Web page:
A single nucleotide polymorphism in an IgA1 protease gene determines Streptococcus pneumoniae adaptation to the middle ear during otitis media

Alexandra Tikhomirova, Claudia Trappetti, James C. Paton, Nathan Watson-Haigh, David Wabnitz, Jake Jervis-Bardy, Camille Jardeleza, Stephen P. Kidd

Research output: Contribution to journalArticlepeer-review

2 Citations (Scopus)


Factors facilitating the chronicity of otitis media (OM) in children are, to date, not fully understood. An understanding of molecular factors aiding bacterial persistence within the middle ear during OM could reveal pathways required for disease. This study performed a detailed analysis of Streptococcus pneumoniae populations isolated from the nasopharynx and middle ear of one OM case. Isolates were assessed for growth in vitro and infection in a mouse intranasal challenge model. Whole genome sequencing was performed to compare the nasopharyngeal and middle ear isolates. The middle ear isolate displayed a reduced rate of growth and enhanced potential to transit to the middle ear in a murine model. The middle ear population possessed a single nucleotide polymorphism (SNP) in the IgA1 protease gene igA, predicted to render its product non-functional. Allelic exchange mutagenesis of the igA alleles from the genetic variant middle ear and nasopharyngeal isolates was able to reverse the niche-adaptation phenotype in the murine model. These results indicate the potential role of a SNP in the gene encoding the IgA1 protease, in determining S. pneumoniae adaptation to the middle ear during chronic OM. In contrast, a functional IgA1 protease was associated with increased colonisation of the nasopharynx.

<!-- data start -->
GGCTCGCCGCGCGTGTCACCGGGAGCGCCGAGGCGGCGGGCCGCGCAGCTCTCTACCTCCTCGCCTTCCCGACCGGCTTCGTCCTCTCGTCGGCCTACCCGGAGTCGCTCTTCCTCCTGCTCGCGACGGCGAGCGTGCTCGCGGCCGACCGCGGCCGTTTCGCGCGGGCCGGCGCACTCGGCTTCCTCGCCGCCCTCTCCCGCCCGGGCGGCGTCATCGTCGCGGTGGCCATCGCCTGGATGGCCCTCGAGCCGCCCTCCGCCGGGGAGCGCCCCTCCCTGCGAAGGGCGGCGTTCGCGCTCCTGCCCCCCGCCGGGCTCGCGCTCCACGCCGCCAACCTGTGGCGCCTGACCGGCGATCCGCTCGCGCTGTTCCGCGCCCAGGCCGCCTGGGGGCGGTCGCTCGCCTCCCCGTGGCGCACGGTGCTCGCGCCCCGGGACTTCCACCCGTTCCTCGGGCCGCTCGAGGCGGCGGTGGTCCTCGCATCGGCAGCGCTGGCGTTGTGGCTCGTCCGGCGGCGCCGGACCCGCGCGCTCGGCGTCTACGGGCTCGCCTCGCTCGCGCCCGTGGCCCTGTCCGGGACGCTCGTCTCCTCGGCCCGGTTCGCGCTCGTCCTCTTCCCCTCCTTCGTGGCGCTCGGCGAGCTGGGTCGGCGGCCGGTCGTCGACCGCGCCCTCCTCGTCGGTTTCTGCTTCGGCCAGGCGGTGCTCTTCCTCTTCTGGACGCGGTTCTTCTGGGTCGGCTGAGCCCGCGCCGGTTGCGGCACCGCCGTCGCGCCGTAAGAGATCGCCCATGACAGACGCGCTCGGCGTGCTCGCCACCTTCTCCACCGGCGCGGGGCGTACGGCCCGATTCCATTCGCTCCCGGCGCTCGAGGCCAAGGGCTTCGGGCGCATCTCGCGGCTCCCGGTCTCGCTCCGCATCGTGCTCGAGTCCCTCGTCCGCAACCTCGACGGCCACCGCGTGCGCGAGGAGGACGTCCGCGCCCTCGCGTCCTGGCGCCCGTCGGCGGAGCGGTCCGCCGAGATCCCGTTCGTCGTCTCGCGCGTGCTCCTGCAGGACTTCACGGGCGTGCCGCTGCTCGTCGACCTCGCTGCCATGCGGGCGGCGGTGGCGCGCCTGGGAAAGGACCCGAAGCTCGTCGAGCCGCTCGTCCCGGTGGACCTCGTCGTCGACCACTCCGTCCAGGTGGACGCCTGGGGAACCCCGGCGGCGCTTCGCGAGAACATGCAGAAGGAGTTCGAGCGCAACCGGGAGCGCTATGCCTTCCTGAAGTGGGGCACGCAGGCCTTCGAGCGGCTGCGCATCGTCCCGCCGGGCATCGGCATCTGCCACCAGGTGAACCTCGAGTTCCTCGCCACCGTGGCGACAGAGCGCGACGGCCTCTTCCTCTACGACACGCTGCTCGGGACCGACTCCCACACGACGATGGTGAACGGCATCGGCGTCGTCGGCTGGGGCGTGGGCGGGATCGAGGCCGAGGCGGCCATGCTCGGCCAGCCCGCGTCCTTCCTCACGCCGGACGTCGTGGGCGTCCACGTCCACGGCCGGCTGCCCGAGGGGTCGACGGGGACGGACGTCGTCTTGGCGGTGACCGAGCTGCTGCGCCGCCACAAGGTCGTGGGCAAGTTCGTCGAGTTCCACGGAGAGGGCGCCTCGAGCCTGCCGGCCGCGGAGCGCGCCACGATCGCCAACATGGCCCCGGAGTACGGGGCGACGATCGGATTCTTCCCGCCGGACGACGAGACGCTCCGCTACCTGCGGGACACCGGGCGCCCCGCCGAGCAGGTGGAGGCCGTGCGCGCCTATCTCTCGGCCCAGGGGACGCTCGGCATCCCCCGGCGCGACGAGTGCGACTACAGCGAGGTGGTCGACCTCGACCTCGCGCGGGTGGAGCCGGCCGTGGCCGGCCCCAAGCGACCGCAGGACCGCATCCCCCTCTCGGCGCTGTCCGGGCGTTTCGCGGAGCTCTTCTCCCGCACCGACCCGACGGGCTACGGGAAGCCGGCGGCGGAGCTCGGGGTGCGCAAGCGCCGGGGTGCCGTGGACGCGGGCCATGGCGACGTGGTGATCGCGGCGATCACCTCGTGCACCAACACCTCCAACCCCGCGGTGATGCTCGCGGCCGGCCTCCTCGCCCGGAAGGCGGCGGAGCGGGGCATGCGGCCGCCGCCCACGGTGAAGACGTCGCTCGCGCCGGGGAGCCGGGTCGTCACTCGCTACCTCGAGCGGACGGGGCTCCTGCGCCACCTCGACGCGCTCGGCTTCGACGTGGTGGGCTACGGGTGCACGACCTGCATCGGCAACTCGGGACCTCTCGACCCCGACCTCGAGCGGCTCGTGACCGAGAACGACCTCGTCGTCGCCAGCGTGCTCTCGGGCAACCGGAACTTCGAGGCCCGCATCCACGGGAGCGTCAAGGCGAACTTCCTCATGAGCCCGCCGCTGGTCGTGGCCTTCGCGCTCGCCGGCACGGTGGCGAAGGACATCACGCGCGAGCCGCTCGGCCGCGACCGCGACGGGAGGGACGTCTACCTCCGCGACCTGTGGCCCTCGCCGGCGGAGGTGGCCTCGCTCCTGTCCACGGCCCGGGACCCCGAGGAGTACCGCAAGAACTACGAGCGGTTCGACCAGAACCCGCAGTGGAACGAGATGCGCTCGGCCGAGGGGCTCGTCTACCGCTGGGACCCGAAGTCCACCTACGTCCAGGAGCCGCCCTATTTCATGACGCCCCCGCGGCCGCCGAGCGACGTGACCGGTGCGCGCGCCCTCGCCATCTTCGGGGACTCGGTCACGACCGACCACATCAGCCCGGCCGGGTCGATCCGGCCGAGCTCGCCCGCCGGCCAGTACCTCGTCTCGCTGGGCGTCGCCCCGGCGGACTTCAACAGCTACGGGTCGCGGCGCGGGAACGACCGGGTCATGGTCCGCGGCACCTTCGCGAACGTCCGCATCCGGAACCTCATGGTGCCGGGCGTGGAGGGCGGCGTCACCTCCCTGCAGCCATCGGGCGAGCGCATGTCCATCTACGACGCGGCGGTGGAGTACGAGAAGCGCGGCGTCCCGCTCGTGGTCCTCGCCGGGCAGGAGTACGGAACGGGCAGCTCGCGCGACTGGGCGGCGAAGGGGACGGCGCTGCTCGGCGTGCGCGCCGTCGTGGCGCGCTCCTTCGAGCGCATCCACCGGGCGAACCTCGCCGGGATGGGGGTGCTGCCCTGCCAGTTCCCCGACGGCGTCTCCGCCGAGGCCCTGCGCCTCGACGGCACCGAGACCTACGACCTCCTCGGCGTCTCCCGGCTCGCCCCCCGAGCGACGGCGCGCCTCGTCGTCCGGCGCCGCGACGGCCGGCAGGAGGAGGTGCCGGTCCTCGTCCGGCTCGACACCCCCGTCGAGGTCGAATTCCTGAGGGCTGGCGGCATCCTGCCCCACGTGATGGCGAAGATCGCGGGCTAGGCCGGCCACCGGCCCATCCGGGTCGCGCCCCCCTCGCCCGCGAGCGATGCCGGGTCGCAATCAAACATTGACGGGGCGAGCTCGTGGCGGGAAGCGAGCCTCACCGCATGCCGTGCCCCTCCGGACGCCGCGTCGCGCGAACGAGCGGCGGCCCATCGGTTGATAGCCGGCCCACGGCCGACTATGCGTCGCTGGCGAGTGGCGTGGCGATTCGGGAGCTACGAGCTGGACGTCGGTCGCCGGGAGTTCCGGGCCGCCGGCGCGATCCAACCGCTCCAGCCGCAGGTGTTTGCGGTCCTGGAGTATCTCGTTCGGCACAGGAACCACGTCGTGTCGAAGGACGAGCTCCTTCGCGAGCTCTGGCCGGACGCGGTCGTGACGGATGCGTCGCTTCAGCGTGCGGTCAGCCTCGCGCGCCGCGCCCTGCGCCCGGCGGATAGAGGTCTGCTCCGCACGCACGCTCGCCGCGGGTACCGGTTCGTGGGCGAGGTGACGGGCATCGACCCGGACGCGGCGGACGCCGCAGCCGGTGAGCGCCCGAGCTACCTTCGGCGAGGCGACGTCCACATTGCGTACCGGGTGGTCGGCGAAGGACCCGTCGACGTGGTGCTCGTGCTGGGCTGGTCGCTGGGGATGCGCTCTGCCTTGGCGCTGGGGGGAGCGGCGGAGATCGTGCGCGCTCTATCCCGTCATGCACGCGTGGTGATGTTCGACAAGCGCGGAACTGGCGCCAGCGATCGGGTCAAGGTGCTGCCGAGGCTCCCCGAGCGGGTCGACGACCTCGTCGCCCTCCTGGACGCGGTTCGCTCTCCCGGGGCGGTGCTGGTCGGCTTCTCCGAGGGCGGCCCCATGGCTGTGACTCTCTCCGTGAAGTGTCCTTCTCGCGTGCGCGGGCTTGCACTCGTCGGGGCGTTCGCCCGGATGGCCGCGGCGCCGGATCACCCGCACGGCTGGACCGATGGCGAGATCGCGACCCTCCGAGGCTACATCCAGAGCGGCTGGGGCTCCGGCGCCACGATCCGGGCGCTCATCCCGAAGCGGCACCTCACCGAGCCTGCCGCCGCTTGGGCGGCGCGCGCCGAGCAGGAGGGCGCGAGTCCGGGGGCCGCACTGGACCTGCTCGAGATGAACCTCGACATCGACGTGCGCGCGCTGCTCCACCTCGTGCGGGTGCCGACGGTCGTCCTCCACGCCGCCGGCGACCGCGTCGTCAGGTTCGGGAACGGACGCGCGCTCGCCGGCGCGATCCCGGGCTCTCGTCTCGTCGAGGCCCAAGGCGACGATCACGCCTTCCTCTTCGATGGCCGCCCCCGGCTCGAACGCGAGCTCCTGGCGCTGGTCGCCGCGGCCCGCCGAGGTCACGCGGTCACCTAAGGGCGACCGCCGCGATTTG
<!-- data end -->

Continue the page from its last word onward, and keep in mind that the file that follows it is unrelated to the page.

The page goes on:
Original languageEnglish
Article numberftaa077
JournalPathogens and Disease
Issue number1
Publication statusPublished or Issued - 1 Feb 2021


  • bacterial persistence
  • otitis media
  • Pneumococcus

ASJC Scopus subject areas

  • Immunology and Allergy
  • Immunology and Microbiology(all)
  • Microbiology (medical)
  • Infectious Diseases

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